They say Helen of Troy's beauty was such, that she started the Trojan War. She was 'The face that launched a 1000 ships'. Veronica was born in 1939 at the start of World War 2. 'The face that launched a 1000 kamikaze planes' does not have quite the same ring to it, and is definitely not mentioned in polite company.
Veronica is a keen church goer and an important member of that community. Seventy years of strict Catholic upbringing has taught her all the best ways to blaspheme. In fact her Salsa and Tango techniques are the Holy See's first weapon in his current fight to convert Anglicans to the Catholic way. Guilty pleasures indeed.
It is impossible to mention Veronica without referring to her children, who she has always taught to out-work, out-talk, and out-spell everybody else. Never have betterer lessons on the correct use and placement of apostrophe's been had. I consider myself learnt well. Her lesson of 'Never use one word if one hundred will suffice' is a family motto, and one they all hold dear to their hearts.
Three score and ten is a magnificent milestone to achieve, and has not been reached without a few red wine induced hic-ups. As Veronica herself would like to say, actually, I don't have room for that speech. So instead I say Congratualtions and Happy Birthday Oma.
Tuesday, October 20, 2009
A notice went up on Katy's school window last week, basically saying that if any child wanted to try out school dinners, put your name down and pick a date. It seemed a strangely formal way of doing things, but as Katy had been banging on about having lunch like her friends, I put her name down and promptly forgot about it. Well up until two days before the grand event, and another notice went up. This one explained that the parents had to pay for their own dinners, and could we sort that out at the Reception.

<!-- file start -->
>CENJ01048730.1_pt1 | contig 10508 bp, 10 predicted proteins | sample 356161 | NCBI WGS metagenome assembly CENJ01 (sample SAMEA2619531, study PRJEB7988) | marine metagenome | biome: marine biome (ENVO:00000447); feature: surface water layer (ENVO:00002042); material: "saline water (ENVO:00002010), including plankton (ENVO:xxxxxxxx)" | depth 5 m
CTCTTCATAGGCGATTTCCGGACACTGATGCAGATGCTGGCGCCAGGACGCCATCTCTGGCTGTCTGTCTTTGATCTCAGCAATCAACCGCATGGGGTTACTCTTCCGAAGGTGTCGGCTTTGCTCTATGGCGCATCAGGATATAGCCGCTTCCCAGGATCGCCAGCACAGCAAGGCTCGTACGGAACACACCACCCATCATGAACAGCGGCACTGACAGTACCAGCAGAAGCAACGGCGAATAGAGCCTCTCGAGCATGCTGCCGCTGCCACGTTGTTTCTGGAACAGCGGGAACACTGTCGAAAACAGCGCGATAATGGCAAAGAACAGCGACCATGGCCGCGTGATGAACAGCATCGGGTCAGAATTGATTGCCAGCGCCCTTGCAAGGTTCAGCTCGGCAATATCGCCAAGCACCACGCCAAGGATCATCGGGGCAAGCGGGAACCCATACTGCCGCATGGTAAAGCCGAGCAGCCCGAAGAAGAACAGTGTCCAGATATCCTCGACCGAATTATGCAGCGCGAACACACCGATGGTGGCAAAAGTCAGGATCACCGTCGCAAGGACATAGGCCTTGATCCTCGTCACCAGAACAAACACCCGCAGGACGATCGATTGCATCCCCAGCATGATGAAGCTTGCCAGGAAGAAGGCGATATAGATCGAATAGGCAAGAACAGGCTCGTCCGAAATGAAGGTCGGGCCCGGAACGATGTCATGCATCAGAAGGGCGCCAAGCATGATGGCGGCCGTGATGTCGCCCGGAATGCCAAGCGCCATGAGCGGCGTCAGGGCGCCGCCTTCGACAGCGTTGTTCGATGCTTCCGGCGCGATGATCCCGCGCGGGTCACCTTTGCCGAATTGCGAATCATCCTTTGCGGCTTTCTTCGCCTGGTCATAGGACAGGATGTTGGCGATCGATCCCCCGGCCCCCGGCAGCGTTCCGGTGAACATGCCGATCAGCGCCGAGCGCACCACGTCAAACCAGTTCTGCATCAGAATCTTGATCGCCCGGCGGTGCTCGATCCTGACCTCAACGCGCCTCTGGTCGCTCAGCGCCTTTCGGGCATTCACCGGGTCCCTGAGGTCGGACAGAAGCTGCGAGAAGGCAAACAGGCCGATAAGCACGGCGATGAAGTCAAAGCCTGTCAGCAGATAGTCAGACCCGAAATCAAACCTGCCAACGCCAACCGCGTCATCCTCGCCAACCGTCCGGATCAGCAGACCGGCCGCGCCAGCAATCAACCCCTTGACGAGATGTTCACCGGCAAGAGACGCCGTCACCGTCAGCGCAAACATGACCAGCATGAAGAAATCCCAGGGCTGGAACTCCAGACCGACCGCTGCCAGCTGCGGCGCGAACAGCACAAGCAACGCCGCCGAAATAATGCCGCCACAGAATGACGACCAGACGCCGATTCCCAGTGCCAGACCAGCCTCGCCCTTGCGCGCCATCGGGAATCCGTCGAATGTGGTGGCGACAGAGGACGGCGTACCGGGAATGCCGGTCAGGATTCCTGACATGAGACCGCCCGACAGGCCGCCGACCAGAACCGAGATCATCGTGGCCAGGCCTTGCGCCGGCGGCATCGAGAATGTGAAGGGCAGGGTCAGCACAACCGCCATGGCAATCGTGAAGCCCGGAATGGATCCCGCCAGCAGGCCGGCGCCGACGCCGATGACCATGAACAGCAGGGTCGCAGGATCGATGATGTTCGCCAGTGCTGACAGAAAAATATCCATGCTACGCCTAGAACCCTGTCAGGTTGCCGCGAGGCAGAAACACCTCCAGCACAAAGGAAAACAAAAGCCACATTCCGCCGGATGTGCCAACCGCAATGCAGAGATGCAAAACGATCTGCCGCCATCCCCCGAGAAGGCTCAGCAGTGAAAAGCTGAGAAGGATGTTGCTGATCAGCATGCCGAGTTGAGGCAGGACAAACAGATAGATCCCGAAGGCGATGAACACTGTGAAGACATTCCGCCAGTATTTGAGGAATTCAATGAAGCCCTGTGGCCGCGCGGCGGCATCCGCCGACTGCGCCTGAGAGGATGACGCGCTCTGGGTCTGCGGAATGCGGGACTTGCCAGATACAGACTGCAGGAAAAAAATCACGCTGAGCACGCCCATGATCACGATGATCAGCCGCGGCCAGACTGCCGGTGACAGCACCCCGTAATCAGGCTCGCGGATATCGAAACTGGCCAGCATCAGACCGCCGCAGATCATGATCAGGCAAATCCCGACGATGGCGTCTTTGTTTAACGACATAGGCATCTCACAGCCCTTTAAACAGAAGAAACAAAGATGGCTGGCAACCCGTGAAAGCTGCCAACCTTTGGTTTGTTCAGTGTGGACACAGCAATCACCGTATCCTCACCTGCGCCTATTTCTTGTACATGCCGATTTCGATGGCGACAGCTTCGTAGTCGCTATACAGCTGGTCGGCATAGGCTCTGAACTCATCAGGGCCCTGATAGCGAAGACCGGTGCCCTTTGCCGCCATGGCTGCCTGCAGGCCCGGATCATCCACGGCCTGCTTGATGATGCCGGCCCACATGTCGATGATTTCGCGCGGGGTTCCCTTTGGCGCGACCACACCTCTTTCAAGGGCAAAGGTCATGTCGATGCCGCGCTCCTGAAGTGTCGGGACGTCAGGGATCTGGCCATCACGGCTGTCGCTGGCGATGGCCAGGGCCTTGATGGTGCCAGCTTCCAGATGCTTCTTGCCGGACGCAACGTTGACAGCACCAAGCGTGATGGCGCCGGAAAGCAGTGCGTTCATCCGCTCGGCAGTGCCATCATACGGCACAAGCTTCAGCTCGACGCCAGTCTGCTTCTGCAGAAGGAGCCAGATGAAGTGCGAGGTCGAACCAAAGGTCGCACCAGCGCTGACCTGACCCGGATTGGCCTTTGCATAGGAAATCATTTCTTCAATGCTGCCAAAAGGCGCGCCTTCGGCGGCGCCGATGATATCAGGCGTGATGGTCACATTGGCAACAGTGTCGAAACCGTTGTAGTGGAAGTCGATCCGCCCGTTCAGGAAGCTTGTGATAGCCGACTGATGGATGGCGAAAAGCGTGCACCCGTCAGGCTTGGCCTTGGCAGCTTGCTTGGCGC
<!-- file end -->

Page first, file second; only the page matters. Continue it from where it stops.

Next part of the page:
Whoa, wait a minute, I've been conned. I never signed up for this, did I? I went back to the original notice and read all the way to the bottom this time. God damned small print "We feel this will be a good way for parents to experience the quality of food we provide your children". I felt the blood drain from my face, I distractedly waved goodbye to Katy, and trudged back to the car. I sat there for a few moments, quietly contemplating my fate, before letting out a scream of frustration that made poor forgotten Mate cry.